At this point, I am suspicious about involvement of the gluteus medius and minimus muscles in Darren’s lower extremity pain. While maintaining pressure on these muscles with a thumb, I ask him to abduct his thigh. Immediately, he responds that this really causes discomfort and he feels a sharp aching sensation down the lower extremity. By combining deep, specific pressure with this muscle-resistance test, any existing pathology within the muscle will become much more apparent.
The physical examination revealed significant tightness in muscles throughout the lumbar, gluteal, and lower extremity regions. These muscles form a long and continuous myofascial chain, and it is very common to see tightness patterns that exist throughout. None of the other evaluation procedures we performed strongly pointed to a potential cause for Darren’s pain. However, that doesn’t mean there isn’t another simultaneous, underlying pathology. In fact, it would be very helpful to have additional evaluation and high-tech diagnostic procedures performed by another health professional, just to rule out any potential neural structure involvement in the lumbar region. However, we have established that there does not appear to be any contraindication to performing massage treatment, and with the extensive muscle tightness Darren is demonstrating, massage would be helpful for addressing his problem.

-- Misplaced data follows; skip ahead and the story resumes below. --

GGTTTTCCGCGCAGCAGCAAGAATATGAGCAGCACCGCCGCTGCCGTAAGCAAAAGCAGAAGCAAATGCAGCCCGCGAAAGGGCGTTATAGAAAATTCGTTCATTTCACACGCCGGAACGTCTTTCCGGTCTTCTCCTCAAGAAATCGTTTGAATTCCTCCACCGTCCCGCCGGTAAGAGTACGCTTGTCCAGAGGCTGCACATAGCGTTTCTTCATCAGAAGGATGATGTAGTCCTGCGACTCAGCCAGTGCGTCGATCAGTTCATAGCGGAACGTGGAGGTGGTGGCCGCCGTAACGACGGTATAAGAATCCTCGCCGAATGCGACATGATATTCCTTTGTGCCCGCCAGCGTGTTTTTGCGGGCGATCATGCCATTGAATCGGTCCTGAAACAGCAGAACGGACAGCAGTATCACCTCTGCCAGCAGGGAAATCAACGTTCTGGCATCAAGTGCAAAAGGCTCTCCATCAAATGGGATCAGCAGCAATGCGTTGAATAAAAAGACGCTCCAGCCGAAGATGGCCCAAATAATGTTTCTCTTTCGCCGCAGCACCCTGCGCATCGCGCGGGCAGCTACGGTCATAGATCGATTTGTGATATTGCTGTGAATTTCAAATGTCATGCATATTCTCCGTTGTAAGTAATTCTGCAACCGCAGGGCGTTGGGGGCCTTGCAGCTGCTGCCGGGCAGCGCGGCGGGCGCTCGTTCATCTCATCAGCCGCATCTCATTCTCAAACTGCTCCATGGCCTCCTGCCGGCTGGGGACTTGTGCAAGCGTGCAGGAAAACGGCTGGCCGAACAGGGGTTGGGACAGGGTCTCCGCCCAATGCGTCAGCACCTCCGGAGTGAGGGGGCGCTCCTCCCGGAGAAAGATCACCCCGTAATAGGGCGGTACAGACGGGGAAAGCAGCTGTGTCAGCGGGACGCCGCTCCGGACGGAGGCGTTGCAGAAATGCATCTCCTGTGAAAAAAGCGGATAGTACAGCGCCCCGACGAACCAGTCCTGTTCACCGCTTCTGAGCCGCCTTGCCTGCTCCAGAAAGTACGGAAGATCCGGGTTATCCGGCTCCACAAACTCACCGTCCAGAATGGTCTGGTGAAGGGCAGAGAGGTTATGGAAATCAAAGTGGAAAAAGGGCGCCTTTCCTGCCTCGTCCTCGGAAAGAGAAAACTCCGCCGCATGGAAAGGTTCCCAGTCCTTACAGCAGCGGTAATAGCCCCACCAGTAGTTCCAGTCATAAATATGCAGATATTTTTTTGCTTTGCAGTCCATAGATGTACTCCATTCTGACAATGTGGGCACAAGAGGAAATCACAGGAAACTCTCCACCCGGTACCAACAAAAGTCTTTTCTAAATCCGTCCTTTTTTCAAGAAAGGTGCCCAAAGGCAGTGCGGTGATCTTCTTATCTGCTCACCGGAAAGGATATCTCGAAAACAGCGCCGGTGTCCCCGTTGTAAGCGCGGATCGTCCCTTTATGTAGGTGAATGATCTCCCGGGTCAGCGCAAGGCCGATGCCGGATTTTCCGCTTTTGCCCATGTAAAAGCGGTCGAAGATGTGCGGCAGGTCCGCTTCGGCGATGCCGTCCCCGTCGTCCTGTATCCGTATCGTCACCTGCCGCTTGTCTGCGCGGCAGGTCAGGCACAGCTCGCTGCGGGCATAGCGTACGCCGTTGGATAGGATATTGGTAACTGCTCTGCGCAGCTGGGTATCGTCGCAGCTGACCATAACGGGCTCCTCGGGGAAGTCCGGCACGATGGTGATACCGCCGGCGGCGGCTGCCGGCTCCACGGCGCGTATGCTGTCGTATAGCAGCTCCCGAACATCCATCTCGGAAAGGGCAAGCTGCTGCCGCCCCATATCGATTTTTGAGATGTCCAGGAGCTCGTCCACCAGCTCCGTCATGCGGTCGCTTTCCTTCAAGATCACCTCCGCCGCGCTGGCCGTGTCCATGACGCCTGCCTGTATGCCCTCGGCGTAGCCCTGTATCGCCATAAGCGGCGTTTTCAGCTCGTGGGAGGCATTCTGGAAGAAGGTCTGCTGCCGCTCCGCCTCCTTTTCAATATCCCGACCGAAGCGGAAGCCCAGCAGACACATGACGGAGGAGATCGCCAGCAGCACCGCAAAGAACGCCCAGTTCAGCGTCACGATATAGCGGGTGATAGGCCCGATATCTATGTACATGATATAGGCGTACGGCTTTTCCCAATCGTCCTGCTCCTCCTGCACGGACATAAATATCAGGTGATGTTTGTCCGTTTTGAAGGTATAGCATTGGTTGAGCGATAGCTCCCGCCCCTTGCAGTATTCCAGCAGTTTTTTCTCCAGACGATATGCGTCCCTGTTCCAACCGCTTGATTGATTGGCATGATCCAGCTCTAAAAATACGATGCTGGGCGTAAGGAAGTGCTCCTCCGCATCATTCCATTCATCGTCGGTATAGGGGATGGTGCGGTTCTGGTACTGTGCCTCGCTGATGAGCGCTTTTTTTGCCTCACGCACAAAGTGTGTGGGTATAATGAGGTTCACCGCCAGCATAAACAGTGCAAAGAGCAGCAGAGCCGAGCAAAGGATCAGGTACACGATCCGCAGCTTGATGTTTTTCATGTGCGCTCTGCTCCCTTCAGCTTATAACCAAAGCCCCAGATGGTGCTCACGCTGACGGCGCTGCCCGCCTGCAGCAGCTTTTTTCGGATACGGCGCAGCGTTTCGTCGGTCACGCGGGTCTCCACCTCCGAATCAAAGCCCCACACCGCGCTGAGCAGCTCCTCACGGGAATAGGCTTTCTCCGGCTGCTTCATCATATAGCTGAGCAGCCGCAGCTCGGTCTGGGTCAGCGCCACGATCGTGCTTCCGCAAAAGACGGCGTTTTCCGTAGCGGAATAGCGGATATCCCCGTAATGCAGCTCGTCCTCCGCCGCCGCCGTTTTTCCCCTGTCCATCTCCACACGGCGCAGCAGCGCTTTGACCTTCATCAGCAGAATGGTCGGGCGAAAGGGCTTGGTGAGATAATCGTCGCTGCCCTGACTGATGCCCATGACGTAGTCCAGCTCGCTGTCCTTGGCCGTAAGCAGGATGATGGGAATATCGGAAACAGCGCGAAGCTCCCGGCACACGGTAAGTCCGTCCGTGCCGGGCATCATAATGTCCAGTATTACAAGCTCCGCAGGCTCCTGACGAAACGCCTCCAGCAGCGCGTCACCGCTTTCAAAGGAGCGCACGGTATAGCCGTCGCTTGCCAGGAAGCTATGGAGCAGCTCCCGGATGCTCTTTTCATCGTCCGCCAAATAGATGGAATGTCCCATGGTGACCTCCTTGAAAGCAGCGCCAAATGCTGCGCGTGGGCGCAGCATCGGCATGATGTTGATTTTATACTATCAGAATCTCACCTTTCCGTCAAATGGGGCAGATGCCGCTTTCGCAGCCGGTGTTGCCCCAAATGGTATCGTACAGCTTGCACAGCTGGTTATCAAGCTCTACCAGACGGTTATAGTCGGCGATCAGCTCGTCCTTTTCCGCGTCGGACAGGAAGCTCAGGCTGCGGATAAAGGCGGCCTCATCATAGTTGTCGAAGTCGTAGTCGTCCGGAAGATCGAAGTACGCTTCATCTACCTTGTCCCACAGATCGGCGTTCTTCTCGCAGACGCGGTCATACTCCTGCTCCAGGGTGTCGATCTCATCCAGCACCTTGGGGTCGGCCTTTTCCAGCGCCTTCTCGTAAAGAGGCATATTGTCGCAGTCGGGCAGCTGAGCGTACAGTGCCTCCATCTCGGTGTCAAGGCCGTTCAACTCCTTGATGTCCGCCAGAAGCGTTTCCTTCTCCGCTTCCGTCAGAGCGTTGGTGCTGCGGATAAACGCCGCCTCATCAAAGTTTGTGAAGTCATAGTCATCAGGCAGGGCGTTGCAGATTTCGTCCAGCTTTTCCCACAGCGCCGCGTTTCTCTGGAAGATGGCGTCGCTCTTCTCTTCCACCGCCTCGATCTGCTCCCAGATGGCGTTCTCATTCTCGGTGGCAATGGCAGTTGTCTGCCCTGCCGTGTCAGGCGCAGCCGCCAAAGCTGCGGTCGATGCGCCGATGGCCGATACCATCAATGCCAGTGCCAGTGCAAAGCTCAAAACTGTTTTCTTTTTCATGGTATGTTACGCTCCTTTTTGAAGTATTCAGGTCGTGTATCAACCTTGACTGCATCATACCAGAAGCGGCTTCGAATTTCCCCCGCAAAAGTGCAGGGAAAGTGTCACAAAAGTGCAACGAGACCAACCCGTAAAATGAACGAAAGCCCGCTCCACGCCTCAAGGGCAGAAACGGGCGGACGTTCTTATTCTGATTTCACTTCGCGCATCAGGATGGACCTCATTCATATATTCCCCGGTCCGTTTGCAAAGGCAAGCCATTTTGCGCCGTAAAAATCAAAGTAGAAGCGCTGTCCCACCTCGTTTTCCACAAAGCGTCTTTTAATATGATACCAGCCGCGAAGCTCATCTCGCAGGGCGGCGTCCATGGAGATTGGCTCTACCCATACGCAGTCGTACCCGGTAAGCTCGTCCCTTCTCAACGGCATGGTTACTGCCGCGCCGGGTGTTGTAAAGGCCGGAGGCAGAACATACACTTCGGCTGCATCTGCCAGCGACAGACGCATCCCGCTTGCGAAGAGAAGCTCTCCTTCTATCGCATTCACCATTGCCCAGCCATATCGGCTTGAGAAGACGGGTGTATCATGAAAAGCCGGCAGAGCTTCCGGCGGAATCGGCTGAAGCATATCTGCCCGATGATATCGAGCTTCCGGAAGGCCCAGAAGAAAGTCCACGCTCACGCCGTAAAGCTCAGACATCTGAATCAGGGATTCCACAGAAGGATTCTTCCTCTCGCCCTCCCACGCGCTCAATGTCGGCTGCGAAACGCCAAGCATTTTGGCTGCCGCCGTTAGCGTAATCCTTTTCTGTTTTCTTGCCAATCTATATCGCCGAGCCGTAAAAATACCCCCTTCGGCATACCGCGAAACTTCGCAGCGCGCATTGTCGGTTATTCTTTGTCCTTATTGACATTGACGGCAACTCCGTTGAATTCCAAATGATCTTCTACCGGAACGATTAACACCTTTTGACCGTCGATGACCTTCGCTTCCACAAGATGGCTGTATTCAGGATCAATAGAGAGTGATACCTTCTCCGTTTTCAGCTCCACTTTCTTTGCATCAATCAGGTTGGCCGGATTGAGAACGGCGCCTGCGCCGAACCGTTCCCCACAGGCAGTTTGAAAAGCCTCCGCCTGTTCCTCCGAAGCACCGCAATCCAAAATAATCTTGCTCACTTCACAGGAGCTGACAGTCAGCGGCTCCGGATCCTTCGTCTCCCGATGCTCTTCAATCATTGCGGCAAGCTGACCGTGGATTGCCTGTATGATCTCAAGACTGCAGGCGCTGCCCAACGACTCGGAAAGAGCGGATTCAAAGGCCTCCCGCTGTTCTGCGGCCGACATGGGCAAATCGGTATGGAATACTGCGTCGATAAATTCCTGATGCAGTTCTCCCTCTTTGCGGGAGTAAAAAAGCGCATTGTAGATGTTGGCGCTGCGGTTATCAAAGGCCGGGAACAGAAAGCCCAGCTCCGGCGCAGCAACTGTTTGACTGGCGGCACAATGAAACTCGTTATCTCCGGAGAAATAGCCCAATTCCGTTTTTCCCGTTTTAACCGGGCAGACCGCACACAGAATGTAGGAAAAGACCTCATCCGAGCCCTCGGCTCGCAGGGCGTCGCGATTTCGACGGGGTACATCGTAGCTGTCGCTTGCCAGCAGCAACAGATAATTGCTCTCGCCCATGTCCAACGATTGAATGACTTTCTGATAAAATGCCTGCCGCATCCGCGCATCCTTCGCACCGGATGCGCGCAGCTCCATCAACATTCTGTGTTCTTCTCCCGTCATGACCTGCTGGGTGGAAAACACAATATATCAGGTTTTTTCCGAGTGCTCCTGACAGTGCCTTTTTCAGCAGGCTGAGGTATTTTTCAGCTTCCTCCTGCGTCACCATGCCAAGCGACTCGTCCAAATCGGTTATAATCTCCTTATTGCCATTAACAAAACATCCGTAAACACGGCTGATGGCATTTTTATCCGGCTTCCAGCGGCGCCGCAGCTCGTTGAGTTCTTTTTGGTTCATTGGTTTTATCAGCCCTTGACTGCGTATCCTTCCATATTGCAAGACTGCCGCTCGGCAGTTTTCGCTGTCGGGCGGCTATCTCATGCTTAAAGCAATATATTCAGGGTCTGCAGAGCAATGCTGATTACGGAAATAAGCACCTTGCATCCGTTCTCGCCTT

Treatment Considerations
Having established that a primary component of Darren’s pain complaint is muscle dysfunction and trigger-point activity throughout his low-back and gluteal region, a treatment strategy can be created for him. The primary focus will be on techniques to encourage muscle lengthening and deactivation of the involved trigger points.
The hypertonic muscles through his low-back region will be most effectively addressed with deep stripping techniques. Static compression methods will address the specific trigger points. The focus with the deep stripping techniques will likely be on the lumbar paraspinal muscles, as well as the quadratus lumborum. Because of the role in maintaining spinal stability, it is important to treat the deep intrinsic spinal muscles that lie in the lamina groove as well.